Many people think they don't have time to eat properly. If anyone is reading this, and feels that way you need to re-evaluate your life. Your priorities are very skewed. Up until the mid 20th century most of a person's time was spent in the pursuit of and preparation of food. Food is the single most important item on your daily agenda. Plan your life around your meals and you'll find a whole new appreciation for life.
_________________________
This is Jack Burton in the Pork Chop Express, and I'm talkin' to whoever's listenin' out there.

Ole Jack says to downshift to simple livin'.

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#1038423 - 02/28/16 08:52 AM Re: Food: one essential that isn't fun to discuss. [Re: Architect]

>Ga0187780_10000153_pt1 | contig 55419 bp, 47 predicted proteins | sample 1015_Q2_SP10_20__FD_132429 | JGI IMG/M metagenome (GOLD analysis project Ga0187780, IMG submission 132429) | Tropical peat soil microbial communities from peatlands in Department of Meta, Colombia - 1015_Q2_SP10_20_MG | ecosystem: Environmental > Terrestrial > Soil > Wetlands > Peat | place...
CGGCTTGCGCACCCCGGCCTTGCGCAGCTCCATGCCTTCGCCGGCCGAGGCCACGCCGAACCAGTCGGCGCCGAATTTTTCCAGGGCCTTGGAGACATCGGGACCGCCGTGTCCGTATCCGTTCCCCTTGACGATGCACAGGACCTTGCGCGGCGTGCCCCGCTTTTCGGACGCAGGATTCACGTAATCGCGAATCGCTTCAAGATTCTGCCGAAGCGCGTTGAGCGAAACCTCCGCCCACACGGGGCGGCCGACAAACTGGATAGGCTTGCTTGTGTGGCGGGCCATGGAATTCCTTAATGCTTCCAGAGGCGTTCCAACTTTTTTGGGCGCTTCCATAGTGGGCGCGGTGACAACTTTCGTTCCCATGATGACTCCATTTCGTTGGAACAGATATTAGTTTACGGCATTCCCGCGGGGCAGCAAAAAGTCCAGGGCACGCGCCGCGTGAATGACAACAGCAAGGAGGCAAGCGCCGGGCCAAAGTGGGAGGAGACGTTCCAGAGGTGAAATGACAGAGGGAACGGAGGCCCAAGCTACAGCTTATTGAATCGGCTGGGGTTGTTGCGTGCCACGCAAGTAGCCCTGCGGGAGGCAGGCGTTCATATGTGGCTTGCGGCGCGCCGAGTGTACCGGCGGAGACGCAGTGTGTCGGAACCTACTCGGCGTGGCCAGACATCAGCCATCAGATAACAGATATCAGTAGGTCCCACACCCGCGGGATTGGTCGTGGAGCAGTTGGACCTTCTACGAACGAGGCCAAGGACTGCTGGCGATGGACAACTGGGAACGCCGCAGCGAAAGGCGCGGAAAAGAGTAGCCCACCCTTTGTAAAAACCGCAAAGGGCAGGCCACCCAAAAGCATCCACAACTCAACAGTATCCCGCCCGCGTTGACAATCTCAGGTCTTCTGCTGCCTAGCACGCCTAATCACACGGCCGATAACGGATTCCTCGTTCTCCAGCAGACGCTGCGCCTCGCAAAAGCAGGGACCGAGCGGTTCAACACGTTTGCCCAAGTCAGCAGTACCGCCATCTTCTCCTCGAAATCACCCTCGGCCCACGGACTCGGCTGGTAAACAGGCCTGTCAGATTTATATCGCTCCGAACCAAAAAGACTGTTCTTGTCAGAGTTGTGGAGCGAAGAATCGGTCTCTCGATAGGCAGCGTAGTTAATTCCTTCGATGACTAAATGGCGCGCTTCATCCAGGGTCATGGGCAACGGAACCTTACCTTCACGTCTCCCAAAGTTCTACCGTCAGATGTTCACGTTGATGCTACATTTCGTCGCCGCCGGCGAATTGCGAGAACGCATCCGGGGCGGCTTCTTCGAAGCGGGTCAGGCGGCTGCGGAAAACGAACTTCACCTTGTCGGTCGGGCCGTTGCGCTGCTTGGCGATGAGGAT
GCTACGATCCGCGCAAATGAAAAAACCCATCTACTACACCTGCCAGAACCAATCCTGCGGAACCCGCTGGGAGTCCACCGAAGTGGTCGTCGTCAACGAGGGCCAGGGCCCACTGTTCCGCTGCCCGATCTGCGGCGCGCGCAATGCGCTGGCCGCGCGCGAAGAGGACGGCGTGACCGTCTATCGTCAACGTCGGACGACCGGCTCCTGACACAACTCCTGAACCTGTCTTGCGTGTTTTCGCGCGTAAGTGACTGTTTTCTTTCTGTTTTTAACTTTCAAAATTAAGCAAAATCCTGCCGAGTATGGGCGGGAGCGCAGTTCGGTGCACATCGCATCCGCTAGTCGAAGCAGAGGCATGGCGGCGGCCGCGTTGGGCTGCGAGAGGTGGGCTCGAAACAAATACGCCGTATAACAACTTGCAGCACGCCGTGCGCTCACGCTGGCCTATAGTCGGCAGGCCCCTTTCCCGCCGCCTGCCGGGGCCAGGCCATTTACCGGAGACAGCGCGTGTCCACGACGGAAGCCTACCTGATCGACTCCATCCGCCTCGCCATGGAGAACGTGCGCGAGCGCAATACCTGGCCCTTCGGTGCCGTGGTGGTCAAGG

SkunkHunter Online   happy
Junk Yard Dog

Registered: 10/05/08
Posts: 112767
Loc: The Show me State
I'm happy to hear you haven't abandoned the "Land Owner" lifestyle completely (ie. apartment/condo). I AM saddened though that you can't have a garden (did I read that correct?) or IF you build a fence you can garden?

Personally I detest Home Owner Associations, as I feel they are to restrictive as to what you can do with YOUR property. Then again I'm not prone to Trashing our place. (We have a small BBQ and the trash can beside the house and I think that is kinda messy).

Anywho, best of luck to you and your Bride and perhaps when you are my age you CAN have the place you want and still be healthy enough to manage it.
_________________________
This place sure beats
paying a shrink $200.00
an hour! AND the Doctor
is (almost) always in. smile wink JYD#105